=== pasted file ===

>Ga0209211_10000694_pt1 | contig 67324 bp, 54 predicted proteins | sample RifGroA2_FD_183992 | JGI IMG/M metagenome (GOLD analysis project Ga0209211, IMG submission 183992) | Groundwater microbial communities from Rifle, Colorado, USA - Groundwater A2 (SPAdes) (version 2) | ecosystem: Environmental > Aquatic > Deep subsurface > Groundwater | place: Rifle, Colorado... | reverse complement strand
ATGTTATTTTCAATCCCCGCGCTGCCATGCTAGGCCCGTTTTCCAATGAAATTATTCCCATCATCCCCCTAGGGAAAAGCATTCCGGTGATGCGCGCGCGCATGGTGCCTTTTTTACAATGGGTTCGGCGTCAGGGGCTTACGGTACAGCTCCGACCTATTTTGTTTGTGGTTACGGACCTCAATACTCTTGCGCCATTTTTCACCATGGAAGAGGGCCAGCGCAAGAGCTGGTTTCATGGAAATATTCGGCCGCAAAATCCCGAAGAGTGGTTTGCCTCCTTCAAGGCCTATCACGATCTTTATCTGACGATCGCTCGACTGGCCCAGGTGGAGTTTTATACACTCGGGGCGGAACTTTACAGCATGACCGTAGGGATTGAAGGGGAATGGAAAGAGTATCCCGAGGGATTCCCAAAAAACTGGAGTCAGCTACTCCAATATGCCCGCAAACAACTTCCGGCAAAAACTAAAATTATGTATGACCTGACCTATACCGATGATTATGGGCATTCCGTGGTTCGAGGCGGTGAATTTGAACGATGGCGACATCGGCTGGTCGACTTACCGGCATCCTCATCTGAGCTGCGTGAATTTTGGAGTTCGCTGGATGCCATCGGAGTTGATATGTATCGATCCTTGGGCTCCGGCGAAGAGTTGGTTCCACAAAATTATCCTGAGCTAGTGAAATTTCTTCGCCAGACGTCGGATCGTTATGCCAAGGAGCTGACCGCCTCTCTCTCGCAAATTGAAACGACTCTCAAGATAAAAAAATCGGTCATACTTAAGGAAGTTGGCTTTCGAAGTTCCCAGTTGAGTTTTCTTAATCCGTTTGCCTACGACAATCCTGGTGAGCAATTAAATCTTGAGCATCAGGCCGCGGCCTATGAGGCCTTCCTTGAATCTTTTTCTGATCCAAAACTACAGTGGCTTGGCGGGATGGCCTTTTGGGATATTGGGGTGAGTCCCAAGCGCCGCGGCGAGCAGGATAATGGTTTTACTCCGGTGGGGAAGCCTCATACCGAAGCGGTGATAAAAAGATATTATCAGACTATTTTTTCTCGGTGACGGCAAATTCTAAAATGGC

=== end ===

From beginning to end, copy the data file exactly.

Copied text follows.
>Ga0209211_10000694_pt1 | contig 67324 bp, 54 predicted proteins | sample RifGroA2_FD_183992 | JGI IMG/M metagenome (GOLD analysis project Ga0209211, IMG submission 183992) | Groundwater microbial communities from Rifle, Colorado, USA - Groundwater A2 (SPAdes) (version 2) | ecosystem: Environmental > Aquatic > Deep subsurface > Groundwater | place: Rifle, Colorado... | reverse complement strand
ATGTTATTTTCAATCCCCGCGCTGCCATGCTAGGCCCGTTTTCCAATGAAATTATTCCCATCATCCCCCTAGGGAAAAGCATTCCGGTGATGCGCGCGCGCATGGTGCCTTTTTTACAATGGGTTCGGCGTCAGGGGCTTACGGTACAGCTCCGACCTATTTTGTTTGTGGTTACGGACCTCAATACTCTTGCGCCATTTTTCACCATGGAAGAGGGCCAGCGCAAGAGCTGGTTTCATGGAAATATTCGGCCGCAAAATCCCGAAGAGTGGTTTGCCTCCTTCAAGGCCTATCACGATCTTTATCTGACGATCGCTCGACTGGCCCAGGTGGAGTTTTATACACTCGGGGCGGAACTTTACAGCATGACCGTAGGGATTGAAGGGGAATGGAAAGAGTATCCCGAGGGATTCCCAAAAAACTGGAGTCAGCTACTCCAATATGCCCGCAAACAACTTCCGGCAAAAACTAAAATTATGTATGACCTGACCTATACCGATGATTATGGGCATTCCGTGGTTCGAGGCGGTGAATTTGAACGATGGCGACATCGGCTGGTCGACTTACCGGCATCCTCATCTGAGCTGCGTGAATTTTGGAGTTCGCTGGATGCCATCGGAGTTGATATGTATCGATCCTTGGGCTCCGGCGAAGAGTTGGTTCCACAAAATTATCCTGAGCTAGTGAAATTTCTTCGCCAGACGTCGGATCGTTATGCCAAGGAGCTGACCGCCTCTCTCTCGCAAATTGAAACGACTCTCAAGATAAAAAAATCGGTCATACTTAAGGAAGTTGGCTTTCGAAGTTCCCAGTTGAGTTTTCTTAATCCGTTTGCCTACGACAATCCTGGTGAGCAATTAAATCTTGAGCATCAGGCCGCGGCCTATGAGGCCTTCCTTGAATCTTTTTCTGATCCAAAACTACAGTGGCTTGGCGGGATGGCCTTTTGGGATATTGGGGTGAGTCCCAAGCGCCGCGGCGAGCAGGATAATGGTTTTACTCCGGTGGGGAAGCCTCATACCGAAGCGGTGATAAAAAGATATTATCAGACTATTTTTTCTCGGTGACGGCAAATTCTAAAATGGC